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Archive for May, 2009

Pico decided to interview one of his first friends at the Zoo. She has cared for me since I first got here, Zookeeper Stacey.

Pico: Stacey, you and Rojo are some of my best friends. Rojo has been here for 20 years… and so have you! Have you considered dating him?

Stacey: Rojo is already dating someone… and I’m married.

Pico: Yes, but your husband doesn’t work here, how would he know if you had a little bird action on the side?

Stacey: Pico, stop trying to play matchmaker or I’ll pull grapes from your diet.

Pico: Ooookay. So tell everyone what you do.

Stacey: Currently I work in AMAZONIA. I take care of the animals in the Research Station, small animals, amphibians, and reptiles. I’ve pretty much worked in every area of the Zoo. My favorites were the Nocturnal Area and Discovery Center.

Pico: Tell me some exciting things about your area.

Stacey: Our dart frogs have been breeding like crazy and we raise the tadpoles off-exhibit. The bats have so far had 7 babies. The Brazilian cardinals have another fledgling. It’s the second time they’ve had babies since moving to AMAZONIA. And the toucans have been showing lots of interest in each other.

Pico: No comment. And I don’t appreciate being spied on. What do you do outside of work?

Stacey: I play volleyball. I spend time with my family and dogs. I currently have two huskies and a yellow lab, but I really love sighthounds. Also, I’ve done a lot of traveling. I’ve been to Africa, Australia, and most recently Peru.

Pico: Peru? Did you go with Jill? Did she say anything about me?

Stacey: Yes, I went with Jill. Don’t waste your time on someone whose favorite animal is a mini-horse.

Pico: I know you’re right. Who are your favorite animals?

Stacey: The clouded leopard and the short-tailed possum and you, if you make some babies.

Pico: That is a lot of pressure. Maybe if you get me some extra grapes?

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Zoo staff announced the birth of a female Bactrian camel on Tuesday. She was born on April 20th, 2009 and is the first surviving offspring for her parents, a 6 year old female and 7 year old male. Unfortunately, Mom did not pay attention to the diminuitive baby and the decision was made to pull the baby.

She was very cold and weak initially and spent her first few days in the vet building receiving IV fluids and even blood transfusions. Hoofstock has to be able to stand within the first hour of birth so they can keep up with the herd and evade predators. Our little girl needed help getting up for about the first week. Now she pops up and down faster than her parents!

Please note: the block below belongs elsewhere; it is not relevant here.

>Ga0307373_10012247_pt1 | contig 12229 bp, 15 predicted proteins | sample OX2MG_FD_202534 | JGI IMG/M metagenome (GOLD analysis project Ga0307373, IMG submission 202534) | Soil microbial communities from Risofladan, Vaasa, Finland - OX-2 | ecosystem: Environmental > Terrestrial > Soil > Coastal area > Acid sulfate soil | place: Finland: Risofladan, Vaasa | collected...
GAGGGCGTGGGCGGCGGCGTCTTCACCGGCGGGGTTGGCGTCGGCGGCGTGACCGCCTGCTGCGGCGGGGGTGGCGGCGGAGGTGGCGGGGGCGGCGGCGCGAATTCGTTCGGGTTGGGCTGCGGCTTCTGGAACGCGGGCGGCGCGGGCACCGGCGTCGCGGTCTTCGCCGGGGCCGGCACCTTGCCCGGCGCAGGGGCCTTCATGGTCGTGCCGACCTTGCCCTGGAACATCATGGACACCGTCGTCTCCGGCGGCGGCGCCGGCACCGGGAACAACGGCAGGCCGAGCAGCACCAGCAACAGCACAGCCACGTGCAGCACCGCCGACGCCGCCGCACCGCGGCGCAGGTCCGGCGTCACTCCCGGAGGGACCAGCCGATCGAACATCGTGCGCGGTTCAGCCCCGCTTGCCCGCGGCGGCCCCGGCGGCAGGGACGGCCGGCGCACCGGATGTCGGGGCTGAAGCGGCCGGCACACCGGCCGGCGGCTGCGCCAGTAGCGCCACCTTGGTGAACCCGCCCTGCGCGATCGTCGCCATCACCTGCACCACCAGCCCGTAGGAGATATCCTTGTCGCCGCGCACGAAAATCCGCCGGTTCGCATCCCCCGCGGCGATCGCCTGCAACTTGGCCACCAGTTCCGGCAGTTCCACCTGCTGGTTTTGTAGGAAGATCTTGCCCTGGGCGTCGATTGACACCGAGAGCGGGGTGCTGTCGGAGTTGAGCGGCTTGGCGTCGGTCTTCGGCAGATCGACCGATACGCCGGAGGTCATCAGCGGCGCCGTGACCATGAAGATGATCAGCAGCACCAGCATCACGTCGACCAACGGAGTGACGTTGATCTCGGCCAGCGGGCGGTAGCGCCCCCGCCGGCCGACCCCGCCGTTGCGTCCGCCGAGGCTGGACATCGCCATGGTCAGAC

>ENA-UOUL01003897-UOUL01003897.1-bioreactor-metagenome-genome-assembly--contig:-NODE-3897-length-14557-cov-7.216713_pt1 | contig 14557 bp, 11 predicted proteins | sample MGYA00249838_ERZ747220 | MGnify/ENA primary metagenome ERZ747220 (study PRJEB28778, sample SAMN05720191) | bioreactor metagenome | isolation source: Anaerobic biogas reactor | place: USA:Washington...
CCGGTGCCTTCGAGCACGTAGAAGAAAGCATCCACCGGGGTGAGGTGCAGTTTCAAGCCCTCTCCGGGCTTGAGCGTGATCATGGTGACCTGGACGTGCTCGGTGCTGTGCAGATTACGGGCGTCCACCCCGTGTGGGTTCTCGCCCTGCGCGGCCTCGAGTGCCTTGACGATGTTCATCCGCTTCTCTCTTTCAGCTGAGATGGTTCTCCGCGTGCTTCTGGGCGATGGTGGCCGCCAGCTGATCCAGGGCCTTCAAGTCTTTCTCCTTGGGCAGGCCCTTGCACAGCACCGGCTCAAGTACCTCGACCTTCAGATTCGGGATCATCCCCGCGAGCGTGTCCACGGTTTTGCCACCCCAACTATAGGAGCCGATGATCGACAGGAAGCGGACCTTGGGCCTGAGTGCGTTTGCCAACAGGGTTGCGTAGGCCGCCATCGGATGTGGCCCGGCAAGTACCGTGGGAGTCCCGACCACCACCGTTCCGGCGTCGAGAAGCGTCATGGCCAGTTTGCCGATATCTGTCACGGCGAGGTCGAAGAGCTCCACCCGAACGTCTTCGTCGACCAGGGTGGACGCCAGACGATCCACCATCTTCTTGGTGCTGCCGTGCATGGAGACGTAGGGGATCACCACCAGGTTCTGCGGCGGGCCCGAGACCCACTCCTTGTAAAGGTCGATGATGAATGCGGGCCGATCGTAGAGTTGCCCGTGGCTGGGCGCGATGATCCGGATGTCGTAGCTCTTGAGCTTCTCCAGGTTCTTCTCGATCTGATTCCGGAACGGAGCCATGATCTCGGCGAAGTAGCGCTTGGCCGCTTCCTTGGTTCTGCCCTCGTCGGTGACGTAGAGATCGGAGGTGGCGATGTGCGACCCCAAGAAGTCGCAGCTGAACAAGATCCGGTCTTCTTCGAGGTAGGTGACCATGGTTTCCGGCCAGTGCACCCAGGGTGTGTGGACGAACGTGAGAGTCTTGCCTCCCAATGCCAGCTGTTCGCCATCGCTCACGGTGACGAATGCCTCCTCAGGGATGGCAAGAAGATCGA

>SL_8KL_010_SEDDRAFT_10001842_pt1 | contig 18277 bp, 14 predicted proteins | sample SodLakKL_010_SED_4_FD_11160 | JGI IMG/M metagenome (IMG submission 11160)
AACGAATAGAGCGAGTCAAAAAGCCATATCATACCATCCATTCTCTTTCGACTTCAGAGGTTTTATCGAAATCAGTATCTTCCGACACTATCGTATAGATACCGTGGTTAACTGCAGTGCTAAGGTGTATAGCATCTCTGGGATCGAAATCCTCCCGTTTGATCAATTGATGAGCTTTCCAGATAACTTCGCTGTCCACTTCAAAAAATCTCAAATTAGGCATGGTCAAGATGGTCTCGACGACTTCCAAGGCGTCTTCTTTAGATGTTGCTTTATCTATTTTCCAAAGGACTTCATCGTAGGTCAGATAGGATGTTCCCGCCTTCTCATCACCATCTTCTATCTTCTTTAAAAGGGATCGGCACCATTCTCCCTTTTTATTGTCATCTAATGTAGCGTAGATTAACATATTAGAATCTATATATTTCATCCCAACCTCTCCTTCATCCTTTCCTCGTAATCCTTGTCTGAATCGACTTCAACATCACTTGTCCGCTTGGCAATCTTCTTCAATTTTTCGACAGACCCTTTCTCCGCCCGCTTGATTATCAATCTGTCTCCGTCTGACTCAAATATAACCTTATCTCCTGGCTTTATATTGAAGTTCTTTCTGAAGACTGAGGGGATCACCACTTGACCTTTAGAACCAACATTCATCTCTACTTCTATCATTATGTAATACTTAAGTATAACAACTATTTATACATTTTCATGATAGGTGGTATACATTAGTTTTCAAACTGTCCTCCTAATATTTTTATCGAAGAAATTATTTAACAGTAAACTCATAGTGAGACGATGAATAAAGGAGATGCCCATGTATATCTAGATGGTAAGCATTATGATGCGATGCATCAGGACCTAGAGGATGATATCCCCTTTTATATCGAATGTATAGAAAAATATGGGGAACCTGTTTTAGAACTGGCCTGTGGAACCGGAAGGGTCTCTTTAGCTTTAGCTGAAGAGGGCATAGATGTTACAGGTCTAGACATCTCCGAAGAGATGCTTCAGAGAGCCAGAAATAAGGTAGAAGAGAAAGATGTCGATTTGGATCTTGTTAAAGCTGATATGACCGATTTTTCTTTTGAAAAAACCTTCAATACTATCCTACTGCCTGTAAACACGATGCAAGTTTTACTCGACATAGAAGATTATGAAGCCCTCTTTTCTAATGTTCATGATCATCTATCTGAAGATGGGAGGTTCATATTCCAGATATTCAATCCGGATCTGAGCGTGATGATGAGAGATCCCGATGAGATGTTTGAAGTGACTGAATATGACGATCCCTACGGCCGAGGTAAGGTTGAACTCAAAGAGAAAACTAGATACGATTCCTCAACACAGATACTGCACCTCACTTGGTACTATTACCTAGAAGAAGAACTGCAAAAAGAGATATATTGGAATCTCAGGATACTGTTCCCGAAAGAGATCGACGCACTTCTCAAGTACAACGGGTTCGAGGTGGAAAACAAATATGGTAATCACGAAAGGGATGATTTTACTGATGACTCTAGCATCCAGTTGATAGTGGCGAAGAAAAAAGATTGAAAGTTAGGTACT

The vet isn’t sure what accounted for the baby’s small size and health status. She was born at just over 30 pounds. Most baby Bactrians weigh closer to 90 pounds at birth. Now she is up to 50 pounds and drinking formula like a champ. Staff initially fed her almost around the clock. Now she gets a bottle every two hours and has started eating grass and hay. Keepers are trying to introduce her to solid grains as well.

After about three weeks, staff started introducing her back to her mother. It took about a week, but Mom now closely follows baby and vocalizes when she’s out of sight. Dad is more reserved, but does take an occasional sniff. Keepers will have to continue to bottle feed the baby for a few more months. And while baby and parents are all together in the big yard now, Mom prefers to keep baby tucked away in the corner where it can be hard for visitors to see. We have to respect her feelings and allow her to do this, however, when it’s time for the baby’s bottles, keepers make sure to feed her where the public can see her. So keep an eye out for our new addition!

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Ask Zoo staff for their top five favorite individuals and you’ll find one special animal on a lot of people’s lists. Victoria the mute swan has been at the Zoo since 2001. She has free run of the grounds, but spends most of her time traveling between Lake Victoria (her namesake) and the maintenance building. Run isn’t exactly the right word since Victoria travels at… a… very… slow… waddle. But once she’s in the water, she glides around smoothly. She especially enjoys the springtime when the seasonal ponds are full and she has even more places to probe for food.

Keepers pay special attention to Victoria and she rewards them by vocalizing when she sees keepers approaching. In the wintertime, keepers feed her several times a day to make sure she gets her fair share amongst all the visiting ducks and geese. Some people refer to her as the Queen of the Zoo and have special songs they sing to her. It’s impossible to pass by her without at least saying hello or stopping for a chat. Pico wants that kind of admiration!

Mute swans are not native to North America like the tundra and trumpeter swans. They are easily distingushed from these species by their orange bills. And like their name suggests, they lack a loud vocalization. Victoria makes a sound like a person clearing their throat and a soft honking noise. Mute swans typically weigh around 20 pounds.

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